In Fifty Shades of Grey, bland and bookish Anastasia Steele gets whisked into the the fantasy world of the handsome and rich Christian Grey only to find he has a particular set of desires he wants her to endure. She naively goes along with it hoping to win his heart. You may have heard of this one, the soft-core book that was originally a work of Twilight fan fiction. Well, now it’s a movie brought to us from Universal and directed by Sam Taylor-Johnson.
Penned by Kelly Marcel (Saving Mr. Banks) the script and direction navigate the the high notes of the fifty shades of dumb source material. Two talented women were given a task and they managed to piece together a very careful adaptation that grazed the surface of an awfully written book. The cinematography was great, in particular the red hue of the contract negotiation scene. It was smart of them to cut out that excess crazy from the book to tell the story of a clearly tormented man and the woman who pries him open. The book and movie are known to explore the BDSM world but really it shows how much Grey is not put together enough to correctly follow that lifestyle. His past issues and need to control things interrupt the careful rules of a culture that is not accurately represented by the male lead. The creative team did an excellent job at detracting from that to just show how this man’s walls were deteriorated by a woman.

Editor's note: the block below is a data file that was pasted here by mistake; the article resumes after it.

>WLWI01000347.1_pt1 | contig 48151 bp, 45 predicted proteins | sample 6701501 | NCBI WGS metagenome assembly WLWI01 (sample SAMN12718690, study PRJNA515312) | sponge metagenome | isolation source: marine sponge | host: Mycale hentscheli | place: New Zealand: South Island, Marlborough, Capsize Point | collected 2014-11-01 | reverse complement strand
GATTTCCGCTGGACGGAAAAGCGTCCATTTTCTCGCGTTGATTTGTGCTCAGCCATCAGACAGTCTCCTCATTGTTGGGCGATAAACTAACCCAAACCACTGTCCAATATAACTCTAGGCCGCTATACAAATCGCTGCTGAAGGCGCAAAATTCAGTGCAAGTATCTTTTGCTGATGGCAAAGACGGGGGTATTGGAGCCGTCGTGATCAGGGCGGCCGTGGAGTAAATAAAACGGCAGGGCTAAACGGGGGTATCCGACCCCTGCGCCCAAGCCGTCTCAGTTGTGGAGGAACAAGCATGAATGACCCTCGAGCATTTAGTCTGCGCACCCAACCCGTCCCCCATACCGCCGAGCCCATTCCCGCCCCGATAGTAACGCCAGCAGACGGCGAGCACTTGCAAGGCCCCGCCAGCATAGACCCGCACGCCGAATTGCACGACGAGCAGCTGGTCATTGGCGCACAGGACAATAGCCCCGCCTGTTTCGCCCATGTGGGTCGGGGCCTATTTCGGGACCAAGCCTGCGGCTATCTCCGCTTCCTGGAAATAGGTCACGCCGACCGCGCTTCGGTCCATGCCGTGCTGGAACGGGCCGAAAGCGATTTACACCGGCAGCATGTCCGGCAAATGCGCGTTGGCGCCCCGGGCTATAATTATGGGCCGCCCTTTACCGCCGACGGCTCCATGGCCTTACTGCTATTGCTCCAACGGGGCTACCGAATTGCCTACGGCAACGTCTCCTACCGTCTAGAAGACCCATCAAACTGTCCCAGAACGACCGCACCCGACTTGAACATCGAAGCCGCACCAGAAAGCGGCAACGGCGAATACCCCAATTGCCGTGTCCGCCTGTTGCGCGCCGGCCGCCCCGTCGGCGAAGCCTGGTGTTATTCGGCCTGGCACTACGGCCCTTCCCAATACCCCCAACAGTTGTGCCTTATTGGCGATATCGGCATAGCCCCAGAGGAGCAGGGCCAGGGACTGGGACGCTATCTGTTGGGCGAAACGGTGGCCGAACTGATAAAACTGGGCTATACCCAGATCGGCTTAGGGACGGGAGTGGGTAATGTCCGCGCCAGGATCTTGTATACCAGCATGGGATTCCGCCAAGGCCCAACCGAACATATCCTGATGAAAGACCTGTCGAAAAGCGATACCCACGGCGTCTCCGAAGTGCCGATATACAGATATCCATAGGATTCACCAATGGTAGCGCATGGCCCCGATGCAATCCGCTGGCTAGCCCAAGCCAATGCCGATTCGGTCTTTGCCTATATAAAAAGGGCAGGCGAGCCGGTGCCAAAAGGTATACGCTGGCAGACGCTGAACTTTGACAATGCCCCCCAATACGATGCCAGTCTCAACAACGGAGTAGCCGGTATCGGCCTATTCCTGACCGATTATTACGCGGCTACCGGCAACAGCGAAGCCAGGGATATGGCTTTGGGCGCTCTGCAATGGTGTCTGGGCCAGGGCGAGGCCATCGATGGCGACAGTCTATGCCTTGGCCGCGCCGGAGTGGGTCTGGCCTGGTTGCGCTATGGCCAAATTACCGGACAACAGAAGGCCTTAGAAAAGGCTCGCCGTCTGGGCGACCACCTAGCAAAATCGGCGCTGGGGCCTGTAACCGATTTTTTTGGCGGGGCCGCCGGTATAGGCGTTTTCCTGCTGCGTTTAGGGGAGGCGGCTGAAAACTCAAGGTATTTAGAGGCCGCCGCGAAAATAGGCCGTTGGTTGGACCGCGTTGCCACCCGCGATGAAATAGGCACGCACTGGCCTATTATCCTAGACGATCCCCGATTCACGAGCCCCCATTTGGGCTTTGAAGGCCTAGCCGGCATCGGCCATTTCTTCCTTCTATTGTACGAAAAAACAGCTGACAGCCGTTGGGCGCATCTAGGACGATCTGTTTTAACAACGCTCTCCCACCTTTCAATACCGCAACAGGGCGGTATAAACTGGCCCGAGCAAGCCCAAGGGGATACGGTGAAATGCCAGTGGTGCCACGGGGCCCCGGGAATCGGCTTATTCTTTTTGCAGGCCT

Dakota Johnson played Anastasia and was actually charismatic and delivered a fun, cheeky and self-aware performance. The same could not be said about Jamie Dornan who spent the whole movie looking quite uncomfortable. There was no confidence or commitment to go full Grey. The pair lacked chemistry and had zero tension. So while one half of the leads seemed to put in an effort to the ‘I can’t believe they’re saying this’ script, the other didn’t. The film was fun but missed the crazy enough to be a guilty pleasure mark mostly due to Dornan. And Grey had the most bonkers lines that should have at least been delivered with some sort of gusto. “I don’t make love, I fuck…hard” “Later, babes” are just some examples.
The biggest issue with Fifty Shades is that the book it’s based on treats a world the many practice safely (within the limits of practitioners). as if its torture inflicted because of mom issues and taken because you’ll receive love if you do. No matter how well Taylor-Johnson and Marcel tried to avoid that, it’s pop culture presence carries that fatal flaw. (Spoilers) The ending attempts to rectify that and if the films don’t continue, it can be seen in retrospect as a stand alone where Anastasia goes there and then walks out on that life.